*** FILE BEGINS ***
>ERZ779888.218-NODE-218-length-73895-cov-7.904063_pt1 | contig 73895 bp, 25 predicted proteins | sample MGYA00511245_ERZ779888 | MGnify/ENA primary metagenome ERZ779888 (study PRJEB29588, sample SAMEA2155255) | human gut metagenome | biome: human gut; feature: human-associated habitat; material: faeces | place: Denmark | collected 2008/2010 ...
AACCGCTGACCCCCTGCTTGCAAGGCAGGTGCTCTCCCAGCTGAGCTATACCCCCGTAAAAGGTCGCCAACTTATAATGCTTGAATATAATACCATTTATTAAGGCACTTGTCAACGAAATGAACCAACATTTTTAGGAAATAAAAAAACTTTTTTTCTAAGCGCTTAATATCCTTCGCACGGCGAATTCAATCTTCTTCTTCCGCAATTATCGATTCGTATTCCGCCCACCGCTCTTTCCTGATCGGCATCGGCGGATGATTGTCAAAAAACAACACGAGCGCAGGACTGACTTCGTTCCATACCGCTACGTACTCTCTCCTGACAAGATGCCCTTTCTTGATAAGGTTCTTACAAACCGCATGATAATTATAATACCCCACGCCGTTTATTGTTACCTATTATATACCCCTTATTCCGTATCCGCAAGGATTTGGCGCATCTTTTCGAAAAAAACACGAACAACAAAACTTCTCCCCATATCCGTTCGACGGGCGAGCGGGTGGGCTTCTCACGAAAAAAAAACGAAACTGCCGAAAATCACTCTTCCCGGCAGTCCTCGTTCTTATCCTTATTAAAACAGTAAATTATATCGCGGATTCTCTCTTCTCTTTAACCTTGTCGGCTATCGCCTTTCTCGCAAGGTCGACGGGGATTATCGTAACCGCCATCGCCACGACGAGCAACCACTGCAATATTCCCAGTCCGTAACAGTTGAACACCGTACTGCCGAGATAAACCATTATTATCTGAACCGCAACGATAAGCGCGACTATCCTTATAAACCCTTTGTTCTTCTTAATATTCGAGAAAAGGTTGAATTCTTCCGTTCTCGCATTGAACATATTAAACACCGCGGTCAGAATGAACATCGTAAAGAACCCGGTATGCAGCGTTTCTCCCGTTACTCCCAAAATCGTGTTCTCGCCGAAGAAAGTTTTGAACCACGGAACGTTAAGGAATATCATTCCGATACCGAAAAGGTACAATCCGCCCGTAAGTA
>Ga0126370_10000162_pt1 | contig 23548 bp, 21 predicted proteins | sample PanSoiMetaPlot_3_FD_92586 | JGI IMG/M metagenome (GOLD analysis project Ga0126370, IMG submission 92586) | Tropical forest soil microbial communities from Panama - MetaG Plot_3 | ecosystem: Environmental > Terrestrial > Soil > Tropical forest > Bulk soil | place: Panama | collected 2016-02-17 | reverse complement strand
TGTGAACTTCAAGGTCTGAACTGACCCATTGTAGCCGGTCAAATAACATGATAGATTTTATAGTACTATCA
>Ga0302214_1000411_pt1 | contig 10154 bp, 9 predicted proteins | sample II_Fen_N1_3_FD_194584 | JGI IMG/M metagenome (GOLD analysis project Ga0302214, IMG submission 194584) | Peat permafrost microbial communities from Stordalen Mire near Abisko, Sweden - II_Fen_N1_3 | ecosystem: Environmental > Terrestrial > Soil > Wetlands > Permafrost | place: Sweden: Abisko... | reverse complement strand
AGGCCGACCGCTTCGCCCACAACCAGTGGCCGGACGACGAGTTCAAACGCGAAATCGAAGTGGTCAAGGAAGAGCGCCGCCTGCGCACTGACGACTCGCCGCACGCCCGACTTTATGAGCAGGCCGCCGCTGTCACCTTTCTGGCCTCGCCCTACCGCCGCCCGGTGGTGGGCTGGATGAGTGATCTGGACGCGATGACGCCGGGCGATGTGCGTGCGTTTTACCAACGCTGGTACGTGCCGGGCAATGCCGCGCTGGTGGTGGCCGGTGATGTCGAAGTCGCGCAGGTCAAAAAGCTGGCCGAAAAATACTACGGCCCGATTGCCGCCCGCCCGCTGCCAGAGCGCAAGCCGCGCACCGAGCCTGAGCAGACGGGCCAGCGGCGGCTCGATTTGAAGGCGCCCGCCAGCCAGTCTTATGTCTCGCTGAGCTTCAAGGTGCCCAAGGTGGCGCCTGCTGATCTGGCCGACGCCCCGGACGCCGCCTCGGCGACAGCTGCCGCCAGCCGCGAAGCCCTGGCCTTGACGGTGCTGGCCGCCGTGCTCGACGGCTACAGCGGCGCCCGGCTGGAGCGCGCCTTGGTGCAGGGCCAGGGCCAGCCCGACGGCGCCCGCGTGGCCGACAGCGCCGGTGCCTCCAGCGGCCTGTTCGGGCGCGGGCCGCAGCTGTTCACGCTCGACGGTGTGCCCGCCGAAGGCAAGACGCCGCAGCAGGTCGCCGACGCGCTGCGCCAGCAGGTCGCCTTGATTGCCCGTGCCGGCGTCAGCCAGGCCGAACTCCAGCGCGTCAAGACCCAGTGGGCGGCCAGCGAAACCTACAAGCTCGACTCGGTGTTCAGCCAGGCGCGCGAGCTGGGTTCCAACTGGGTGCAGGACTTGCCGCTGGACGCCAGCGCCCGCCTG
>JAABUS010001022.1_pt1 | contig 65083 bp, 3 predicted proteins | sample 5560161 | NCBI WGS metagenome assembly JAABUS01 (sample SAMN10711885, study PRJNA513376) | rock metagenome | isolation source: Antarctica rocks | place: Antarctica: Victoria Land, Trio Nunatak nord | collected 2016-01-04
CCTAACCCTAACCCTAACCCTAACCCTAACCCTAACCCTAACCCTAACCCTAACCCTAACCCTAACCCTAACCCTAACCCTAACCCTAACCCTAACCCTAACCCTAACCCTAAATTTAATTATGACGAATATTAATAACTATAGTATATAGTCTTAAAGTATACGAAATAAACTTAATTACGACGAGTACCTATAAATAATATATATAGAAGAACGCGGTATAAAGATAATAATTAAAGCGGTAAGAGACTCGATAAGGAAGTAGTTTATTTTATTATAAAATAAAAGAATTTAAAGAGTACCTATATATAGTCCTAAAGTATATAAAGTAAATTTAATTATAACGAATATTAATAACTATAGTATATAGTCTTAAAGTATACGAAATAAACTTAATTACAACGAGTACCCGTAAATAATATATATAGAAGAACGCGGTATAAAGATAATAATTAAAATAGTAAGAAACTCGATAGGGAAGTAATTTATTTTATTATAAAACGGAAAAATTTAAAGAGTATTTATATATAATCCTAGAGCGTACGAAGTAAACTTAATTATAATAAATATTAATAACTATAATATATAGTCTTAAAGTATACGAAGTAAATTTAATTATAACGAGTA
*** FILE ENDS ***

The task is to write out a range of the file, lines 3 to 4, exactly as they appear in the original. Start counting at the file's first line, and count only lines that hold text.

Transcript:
>Ga0126370_10000162_pt1 | contig 23548 bp, 21 predicted proteins | sample PanSoiMetaPlot_3_FD_92586 | JGI IMG/M metagenome (GOLD analysis project Ga0126370, IMG submission 92586) | Tropical forest soil microbial communities from Panama - MetaG Plot_3 | ecosystem: Environmental > Terrestrial > Soil > Tropical forest > Bulk soil | place: Panama | collected 2016-02-17 | reverse complement strand
TGTGAACTTCAAGGTCTGAACTGACCCATTGTAGCCGGTCAAATAACATGATAGATTTTATAGTACTATCA